certificate of title, as referenced in K.S.A. 84-9-311, and amendments
thereto.26
In 2002, the legislature amended the KMHA to add § 58-4214. This statute

provided a mechanism to convert the legal character of a manufactured home from

23 See Beneficial Finance Co. of Kansas, Inc. v. Schroeder, 12 Kan. App. 2d 150, 737 P.2d 52 (1987),
rev. denied 241 Kan. 838 (1987).
24 See § 58-4204(i) (2013 Supp.) governing a party who acquires a non-purchase money security interest
in a manufactured home after issuance of the original certificate of title on the manufactured home.
25 See § 58-4204(a); In re Jackson, 358 B.R. 412, 416 (Bankr. D. Kan. 2007).
26 § 58-4204(i) (2013 Supp.), emphasis added.


Case 14-05002 Doc# 57 Filed 01/06/15 Page 10 of 16


personal property to “an improvement to real property” for all purposes. 27 There are
two requirements to effect this change: (1) the home must be affixed to a permanent
foundation; and (2) the certificate of title must be eliminated pursuant to § 584214(
b). In short, the KMHA provides that a manufactured home is personal property
unless the certificate of title is eliminated. It remains subject to the provisions of
Article 9, and for purposes of perfection, the certificate of title statute, § 58-4204 until
the title is eliminated. If the requirements of § 58-4214 are satisfied, the
manufactured home is treated as real property to which the lien of valid real estate
mortgage covering the real property attaches.

There is no question in this case that even if Ark Valley’s liens attached to the
manufactured home, they are not perfected. The certificate of title has not been
eliminated, the manufactured home remains personal property, and Ark Valley’s
liens needed to be indicated on the certificate of title to be properly perfected. The
critical inquiry here is whether the mortgages sufficed to create security interests
that attached to the manufactured home at all.

Attachment

The trustee argues that the mortgages create security interests in the
manufactured home because, notwithstanding the lack of a general or specific

27 The legislative history to HB 2723 (adding § 58-4214 to the KMHA) reflects that the purpose for
enacting an elimination of certificate of title provision was to enable title insurance to be obtained onmanufactured homes placed on permanent foundations. Without the elimination of the mobile hometitle, title insurers viewed the home as personal property and would not insure the transfer of
ownership of manufactured or mobile homes. Kansas’s elimination statute was modeled after similarstatutes in Colorado and Washington. See Minutes of the Senate Committee on Financial Institutions
and Insurance dated March 26, 2002, Hearing on HB 2723 on March 20, 2002 (with attachments and
written testimony); Kansas Summary of Legislation, 2002 Reg. Sess. H.B. 2723 (elimination ofcertificates of title on manufactured homes makes them eligible for title insurance).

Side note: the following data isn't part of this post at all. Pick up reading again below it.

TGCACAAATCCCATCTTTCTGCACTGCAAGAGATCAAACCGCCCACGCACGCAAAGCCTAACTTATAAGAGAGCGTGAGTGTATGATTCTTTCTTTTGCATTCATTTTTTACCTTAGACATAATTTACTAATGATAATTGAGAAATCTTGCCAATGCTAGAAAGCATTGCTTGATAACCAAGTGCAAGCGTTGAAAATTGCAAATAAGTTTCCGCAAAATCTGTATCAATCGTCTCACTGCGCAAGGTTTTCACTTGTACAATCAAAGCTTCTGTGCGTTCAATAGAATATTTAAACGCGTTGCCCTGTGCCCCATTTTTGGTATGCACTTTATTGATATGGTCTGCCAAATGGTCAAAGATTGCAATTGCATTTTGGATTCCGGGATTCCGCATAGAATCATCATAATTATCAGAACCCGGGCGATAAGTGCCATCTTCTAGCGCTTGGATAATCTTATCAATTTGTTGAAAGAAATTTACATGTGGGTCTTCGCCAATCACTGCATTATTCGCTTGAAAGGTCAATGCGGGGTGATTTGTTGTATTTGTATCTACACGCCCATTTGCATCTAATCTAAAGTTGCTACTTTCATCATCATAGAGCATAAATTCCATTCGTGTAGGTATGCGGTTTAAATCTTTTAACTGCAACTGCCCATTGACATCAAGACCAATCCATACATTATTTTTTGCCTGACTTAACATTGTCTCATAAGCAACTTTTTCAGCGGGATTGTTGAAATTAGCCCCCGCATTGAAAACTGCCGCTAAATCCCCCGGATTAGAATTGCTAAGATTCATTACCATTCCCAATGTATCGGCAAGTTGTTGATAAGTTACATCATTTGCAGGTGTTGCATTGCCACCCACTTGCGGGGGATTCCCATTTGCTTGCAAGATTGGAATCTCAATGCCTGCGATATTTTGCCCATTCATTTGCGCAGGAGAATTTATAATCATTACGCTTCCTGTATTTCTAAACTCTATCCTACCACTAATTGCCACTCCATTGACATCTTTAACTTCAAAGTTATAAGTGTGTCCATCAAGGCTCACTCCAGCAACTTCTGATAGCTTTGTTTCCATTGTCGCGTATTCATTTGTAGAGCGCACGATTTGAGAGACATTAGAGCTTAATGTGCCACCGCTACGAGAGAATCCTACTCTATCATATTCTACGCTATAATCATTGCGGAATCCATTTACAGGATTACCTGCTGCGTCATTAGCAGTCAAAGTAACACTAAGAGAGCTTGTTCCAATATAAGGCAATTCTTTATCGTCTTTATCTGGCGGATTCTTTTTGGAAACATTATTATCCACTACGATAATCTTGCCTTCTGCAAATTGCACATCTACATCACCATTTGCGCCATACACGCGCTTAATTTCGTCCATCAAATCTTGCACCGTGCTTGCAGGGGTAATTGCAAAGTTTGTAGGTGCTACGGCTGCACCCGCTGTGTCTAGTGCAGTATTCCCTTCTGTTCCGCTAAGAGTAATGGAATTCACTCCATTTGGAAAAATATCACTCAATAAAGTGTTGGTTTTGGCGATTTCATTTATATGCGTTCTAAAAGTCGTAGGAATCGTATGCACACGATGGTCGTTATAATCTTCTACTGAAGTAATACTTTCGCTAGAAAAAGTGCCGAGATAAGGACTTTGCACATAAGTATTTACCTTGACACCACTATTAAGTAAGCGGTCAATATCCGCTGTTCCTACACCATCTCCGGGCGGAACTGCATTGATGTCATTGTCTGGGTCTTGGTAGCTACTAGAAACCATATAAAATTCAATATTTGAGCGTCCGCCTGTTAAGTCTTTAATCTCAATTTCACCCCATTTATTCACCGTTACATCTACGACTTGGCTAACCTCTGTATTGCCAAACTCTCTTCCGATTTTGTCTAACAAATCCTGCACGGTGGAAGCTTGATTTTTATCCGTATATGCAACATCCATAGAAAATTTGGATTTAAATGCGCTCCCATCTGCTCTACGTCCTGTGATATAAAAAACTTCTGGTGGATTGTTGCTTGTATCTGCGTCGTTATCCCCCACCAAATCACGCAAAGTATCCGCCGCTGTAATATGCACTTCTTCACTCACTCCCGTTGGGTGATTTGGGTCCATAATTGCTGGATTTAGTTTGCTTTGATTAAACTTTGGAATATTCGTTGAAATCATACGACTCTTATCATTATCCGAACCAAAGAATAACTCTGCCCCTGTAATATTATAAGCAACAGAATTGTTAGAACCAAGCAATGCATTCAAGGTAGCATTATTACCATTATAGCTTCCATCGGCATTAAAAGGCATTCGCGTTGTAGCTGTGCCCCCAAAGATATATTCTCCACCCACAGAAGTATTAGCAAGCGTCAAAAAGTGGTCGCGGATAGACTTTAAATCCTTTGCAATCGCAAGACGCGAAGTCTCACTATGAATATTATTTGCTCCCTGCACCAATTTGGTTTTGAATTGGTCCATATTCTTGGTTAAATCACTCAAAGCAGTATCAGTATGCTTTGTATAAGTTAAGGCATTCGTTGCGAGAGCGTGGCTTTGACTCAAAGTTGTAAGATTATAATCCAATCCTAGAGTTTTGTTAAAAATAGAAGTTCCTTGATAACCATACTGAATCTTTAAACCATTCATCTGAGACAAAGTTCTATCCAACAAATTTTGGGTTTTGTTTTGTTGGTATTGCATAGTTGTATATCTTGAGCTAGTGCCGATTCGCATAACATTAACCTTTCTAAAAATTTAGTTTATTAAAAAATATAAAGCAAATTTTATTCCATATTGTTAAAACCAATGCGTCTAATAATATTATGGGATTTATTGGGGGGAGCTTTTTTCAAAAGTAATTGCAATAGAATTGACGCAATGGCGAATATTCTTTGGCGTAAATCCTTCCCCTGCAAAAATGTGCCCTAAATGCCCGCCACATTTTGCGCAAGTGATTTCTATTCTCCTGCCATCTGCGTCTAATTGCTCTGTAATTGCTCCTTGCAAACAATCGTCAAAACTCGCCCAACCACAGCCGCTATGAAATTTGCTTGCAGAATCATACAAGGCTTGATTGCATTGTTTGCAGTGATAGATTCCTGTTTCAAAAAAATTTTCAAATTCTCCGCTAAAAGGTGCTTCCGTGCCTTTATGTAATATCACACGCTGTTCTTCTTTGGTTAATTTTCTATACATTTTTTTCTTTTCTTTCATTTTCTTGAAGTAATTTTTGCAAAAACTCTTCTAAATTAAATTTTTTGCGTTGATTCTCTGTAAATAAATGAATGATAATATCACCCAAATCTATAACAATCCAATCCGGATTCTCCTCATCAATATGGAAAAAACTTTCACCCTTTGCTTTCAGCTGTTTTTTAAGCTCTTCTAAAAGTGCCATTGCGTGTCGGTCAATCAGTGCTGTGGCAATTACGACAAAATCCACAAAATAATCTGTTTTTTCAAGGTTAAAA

Case 14-05002 Doc# 57 Filed 01/06/15 Page 11 of 16


reference to the manufactured home in the mortgages, the habendum clause refers to
“fixtures.” Thus, the trustee reasons, if the evidence shows that the manufactured
home is a fixture, it is sufficiently described so that Article 9 security interests
attached to it by virtue of the mortgages.

Section 84-9-203 governs the requirements for attachment and
enforcement of a security interest in collateral.

A security interest attaches and becomes enforceable upon the satisfaction of
three conditions: (1) value has been given; (2) the debtor has rights in the collateral;
and (3) the debtor has authenticated a security agreement that provides a description
of the collateral. The first two conditions are easily met. Ark Valley gave value to the
debtor in the form of loan proceeds. The debtor has rights in the manufactured home
as, at a minimum, the equitable owner. As for the third requirement, the mortgages
granted by Gracy to Ark Valley qualify as authenticated security agreements because
they “mortgage, grant and convey” an interest in the real property legally described,
together with improvements and fixtures that “secure” the repayment of the
indebtedness under the home equity credit agreements.

But, two questions remain. First, did Gracy and Ark Valley mutually intend to
grant a security interest in the manufactured home located on the real property?
And, second, does the use of the term “fixtures” sufficiently describe the otherwise
unidentified collateral -- the manufactured home?

As to the first question, because Ark Valley denies that it took a security
interest in the manufactured home, we look beyond the technical requirements of §

Case 14-05002 Doc# 57 Filed 01/06/15 Page 12 of 16


84-9-203(b) to determine whether the parties intended to create a security interest in
the manufactured home.28 Mr. Gracy unequivocally testified that Ark Valley knew
his “home” was located on the land and in executing the mortgages he believed he
was granting a lien on his land, the manufactured home, and the detached garage.